Which brings me to Sir Hartley Shawcross, a man of undeniable brilliance. Perhaps the story is apocryphal but it is a good insight into the legal mind and the importance of dress. A senior British general was disturbed by noise and laughter one night in his hotel in Cairo. (See above, war in the desert, Rommel, Monty, baggy shorts etc.) It was a time of the gravest danger, before Alamein and the end of the beginning of the end and Stalingrad. German armies were sweeping south towards the Caucasus, threatening the oilfields of the Middle east. Hitler’s forces were poised to sweep through India and link up with the Japanese. The Americans were preparing to make their last stand at the Mississippi. Everyone buckled down to the task of holding the enemy back. Everyone except a naked man pursuing a naked woman around the corridors of a hotel in Cairo. The general recognised him as one of his own staff. The general was outraged and immediately put the miscreant on a charge. The officer was court-martialled for conduct unbecoming, for being out of uniform, for failing to stand to attention or maybe for standing too obviously to attention in the presence of his commanding officer. Down with that sort of thing , we say. Shoot the blighter at dawn. Break him to the ranks. Drum him out of the service. Leave a pistol beside his cutlery in the mess.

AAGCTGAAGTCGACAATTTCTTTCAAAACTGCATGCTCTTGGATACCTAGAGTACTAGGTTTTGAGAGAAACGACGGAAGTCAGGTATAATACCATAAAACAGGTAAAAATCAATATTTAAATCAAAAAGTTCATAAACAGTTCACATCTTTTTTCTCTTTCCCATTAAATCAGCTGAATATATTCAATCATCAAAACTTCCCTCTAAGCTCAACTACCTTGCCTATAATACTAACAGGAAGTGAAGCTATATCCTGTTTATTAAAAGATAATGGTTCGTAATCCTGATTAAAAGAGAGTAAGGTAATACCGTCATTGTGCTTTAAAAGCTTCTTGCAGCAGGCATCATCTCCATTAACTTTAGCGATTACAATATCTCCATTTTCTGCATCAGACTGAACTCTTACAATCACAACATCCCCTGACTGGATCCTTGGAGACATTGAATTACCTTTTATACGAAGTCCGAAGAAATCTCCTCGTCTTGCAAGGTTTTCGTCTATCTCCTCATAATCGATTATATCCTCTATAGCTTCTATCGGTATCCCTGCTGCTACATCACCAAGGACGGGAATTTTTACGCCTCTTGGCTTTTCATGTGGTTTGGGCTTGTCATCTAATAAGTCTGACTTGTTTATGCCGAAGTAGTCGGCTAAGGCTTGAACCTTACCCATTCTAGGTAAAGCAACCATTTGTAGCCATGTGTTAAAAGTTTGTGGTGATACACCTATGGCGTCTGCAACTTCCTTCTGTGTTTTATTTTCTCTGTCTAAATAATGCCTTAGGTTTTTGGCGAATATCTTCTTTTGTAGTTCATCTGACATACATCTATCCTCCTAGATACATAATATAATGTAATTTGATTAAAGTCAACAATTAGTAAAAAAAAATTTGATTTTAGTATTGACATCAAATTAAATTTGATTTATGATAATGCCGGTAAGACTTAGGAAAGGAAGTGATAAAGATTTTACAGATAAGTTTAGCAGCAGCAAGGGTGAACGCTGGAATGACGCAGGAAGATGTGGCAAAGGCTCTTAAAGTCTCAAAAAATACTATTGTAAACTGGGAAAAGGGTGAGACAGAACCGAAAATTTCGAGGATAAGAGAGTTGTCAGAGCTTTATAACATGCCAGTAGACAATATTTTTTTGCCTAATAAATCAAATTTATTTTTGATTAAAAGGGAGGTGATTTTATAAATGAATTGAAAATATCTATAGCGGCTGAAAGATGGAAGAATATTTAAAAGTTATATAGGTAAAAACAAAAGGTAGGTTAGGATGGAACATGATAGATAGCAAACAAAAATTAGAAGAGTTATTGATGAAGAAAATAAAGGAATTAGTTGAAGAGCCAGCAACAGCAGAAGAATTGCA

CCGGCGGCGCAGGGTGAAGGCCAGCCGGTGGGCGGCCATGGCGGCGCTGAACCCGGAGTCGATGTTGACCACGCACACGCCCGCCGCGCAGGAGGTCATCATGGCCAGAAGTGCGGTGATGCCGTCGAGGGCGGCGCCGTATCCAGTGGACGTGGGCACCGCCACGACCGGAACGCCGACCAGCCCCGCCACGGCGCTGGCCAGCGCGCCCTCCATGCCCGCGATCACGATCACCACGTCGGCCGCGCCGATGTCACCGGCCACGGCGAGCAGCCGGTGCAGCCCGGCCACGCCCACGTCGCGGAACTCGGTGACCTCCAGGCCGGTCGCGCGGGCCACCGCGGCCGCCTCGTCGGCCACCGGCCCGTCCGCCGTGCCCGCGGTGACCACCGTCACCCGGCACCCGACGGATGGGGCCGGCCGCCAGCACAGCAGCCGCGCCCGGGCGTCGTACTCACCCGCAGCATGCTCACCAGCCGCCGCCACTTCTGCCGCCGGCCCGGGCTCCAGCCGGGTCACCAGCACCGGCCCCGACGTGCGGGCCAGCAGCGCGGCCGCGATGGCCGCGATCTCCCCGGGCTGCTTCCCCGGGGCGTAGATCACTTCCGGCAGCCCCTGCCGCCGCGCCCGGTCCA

The officer was fortunate to have Hartley Shawcross as his defence. It looked hopeless until Shawcross found a way out: King’s Regulations. Paragraph such and such, subsection so and so. (I said it was apocryphal) “An officer must be properly attired for the sport in which he is participating.” Laughter in court. Case dismissed. A close-run thing all the same. So, who won the war, then?

I knew a German lady whose grandfather had been a Nazi. In his heart he was still a Nazi. He hated to see young people with long hair and hippy clothes, (a bit like Russell actually). He used to mutter audibly at bus-stops and in other public places, as grandfathers do, about the shortcomings of the younger generation. ‘Look at them,’ he would say. ‘Look at them. No use for war.’

The smirking Nazis returned to Nuremberg after the war. Shawcross was there. His closing statement left those criminals in tatters.

I have a pair of Jack Murphy trousers with pockets inside pockets and secret zipped pockets. Maybe I shouldn’t divulge this information. There are spies everywhere. If I had tuppence or thrippence to hide in them I would be doing okay.